At METRO, we are reimagining Houston’s bus system, and are proposing to complete it next year. This is one of the most transformative transportation projects in Houston right now. Why? Because it dramatically improves what Houstonians can access with transit.
When we think of transit, we tend to think of routes as lines on a map. Look at any transit agency website and you’ll see little colored lines, representing the path a bus or a train will take. Seen that way, Houston’s local bus system looks like this:
End of East End Line at Altic Street. Photo: Allyn West.
The East End Line is split in two. One section stretches along Harrisburg Boulevard from Downtown and stops at Altic Street; the other picks up at 66th Street and ends at the Magnolia Transit Center. Between them is a gap of six blocks — with two sets of freight railroad tracks cutting across the middle — that have frustrated residents and business owners since at least 2008 and have delayed the line’s completion.
Some have wanted Metro to build the line over the tracks, some under. Last week, board members voted to go over. The unanimous vote came after two hours of exhausting testimony from some of those East Enders and other disinterested (so they claimed) parties, along with four statements pleading for another month of debate from city council members Ed Gonzalez and Robert Gallegos, state representative Carol Alvarado, and Senator Sylvia Garcia — all of which Metro chairman Gilbert Garcia presided over as a kind of King Solomon with a stopwatch. During her three minutes, one Eastwood resident, a former Metro employee who’s in favor of the underpass, urged Garcia: “Do not desecrate our neighborhoods.” And then a business owner who runs a used car dealership on Harrisburg pleaded with him: “We want it to go over [just] to get it done with.” Another business owner added: “You’re killing us.”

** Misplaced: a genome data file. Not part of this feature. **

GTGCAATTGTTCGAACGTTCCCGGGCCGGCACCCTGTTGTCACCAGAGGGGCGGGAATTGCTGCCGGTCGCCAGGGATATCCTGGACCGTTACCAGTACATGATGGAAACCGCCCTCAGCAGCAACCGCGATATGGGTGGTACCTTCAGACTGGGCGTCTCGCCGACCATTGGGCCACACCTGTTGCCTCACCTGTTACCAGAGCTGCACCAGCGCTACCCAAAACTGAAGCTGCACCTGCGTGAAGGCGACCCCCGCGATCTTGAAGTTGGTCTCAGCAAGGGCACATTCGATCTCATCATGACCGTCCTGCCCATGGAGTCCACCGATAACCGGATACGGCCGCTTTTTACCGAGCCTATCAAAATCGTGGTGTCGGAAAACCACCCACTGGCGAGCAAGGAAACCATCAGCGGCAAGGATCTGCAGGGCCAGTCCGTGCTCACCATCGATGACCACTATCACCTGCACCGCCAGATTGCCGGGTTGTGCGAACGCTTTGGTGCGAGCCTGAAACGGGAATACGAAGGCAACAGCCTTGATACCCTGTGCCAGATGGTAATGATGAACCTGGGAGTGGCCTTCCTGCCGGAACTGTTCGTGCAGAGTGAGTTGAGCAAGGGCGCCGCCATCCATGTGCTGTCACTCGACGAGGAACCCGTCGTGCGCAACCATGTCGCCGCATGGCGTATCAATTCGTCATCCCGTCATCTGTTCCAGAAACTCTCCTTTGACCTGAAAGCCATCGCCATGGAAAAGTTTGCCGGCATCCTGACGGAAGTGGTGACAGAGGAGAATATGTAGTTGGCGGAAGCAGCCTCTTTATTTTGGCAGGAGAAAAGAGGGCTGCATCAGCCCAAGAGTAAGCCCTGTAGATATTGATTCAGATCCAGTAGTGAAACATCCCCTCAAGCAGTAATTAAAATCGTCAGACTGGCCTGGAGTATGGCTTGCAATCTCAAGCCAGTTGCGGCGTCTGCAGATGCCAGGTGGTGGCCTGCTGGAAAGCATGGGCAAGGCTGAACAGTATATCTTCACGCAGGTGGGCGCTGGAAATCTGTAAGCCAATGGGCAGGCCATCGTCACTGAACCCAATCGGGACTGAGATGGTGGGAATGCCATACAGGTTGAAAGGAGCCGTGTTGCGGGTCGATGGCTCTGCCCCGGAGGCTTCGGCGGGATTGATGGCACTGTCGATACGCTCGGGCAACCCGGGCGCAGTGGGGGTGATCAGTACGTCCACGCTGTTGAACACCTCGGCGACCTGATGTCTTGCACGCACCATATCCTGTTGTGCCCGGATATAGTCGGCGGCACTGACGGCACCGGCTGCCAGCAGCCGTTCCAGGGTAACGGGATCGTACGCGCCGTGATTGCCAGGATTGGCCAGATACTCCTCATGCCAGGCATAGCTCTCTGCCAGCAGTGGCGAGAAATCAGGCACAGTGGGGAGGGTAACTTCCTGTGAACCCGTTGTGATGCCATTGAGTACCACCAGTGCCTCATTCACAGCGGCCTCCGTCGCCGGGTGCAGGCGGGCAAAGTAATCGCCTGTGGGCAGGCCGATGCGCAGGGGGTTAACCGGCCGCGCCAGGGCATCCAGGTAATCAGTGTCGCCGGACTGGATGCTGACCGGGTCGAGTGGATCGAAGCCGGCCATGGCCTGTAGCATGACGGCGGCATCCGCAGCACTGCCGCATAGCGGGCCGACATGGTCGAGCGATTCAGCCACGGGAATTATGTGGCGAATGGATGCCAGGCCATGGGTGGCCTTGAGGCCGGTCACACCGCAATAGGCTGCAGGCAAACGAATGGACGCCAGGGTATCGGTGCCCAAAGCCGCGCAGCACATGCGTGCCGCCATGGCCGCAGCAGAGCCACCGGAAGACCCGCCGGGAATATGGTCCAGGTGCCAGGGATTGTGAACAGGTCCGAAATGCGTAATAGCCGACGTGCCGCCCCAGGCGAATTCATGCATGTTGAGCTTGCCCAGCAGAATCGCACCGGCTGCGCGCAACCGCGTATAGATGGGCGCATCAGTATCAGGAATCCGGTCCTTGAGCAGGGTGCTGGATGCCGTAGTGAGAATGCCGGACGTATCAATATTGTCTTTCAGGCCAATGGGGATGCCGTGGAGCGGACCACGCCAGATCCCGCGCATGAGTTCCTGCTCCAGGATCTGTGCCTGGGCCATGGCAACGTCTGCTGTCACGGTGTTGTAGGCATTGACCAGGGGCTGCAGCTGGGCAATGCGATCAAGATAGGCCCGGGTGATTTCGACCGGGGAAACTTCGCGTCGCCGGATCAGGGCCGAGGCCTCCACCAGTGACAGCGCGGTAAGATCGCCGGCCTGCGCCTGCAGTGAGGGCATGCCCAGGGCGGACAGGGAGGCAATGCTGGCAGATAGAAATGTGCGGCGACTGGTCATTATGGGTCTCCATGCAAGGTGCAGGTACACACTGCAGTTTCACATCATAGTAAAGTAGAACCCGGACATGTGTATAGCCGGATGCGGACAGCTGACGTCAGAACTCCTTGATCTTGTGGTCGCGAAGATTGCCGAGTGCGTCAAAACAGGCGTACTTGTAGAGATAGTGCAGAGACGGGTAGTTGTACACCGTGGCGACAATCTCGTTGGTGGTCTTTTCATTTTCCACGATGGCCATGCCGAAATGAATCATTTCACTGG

Photo by Chris Andrews.
Nearly two weeks ago METRO released the System Reimagining proposal, arguably the biggest service adjustment in METRO’s existence. METRO is currently welcoming feedback on the system. I hope most feedback will be positive, as the reimagined system should provide an opportunity for ridership for more people, and to a larger area of the Houston region, without an increase in costs or major infrastructural improvements. The reimagined system helps to reduce redundancies in coverage and increases the number of “frequent” bus routes throughout the region, creating a grid-like network of bus routes in which riders rely on transfers to reach their destinations.
I looked at the map of new routes and how they would impact my commute, and I thought about improvements needed to accommodate more riders and transfers. Examine proposed routes yourself to learn their physical coverages, frequencies, and surrounding conditions. I could think of no better way to examine the proposed routes than by bike. You can do the same. Then send your comments to METRO or attend a public meeting. It’s time for Houstonians to own their transit routes.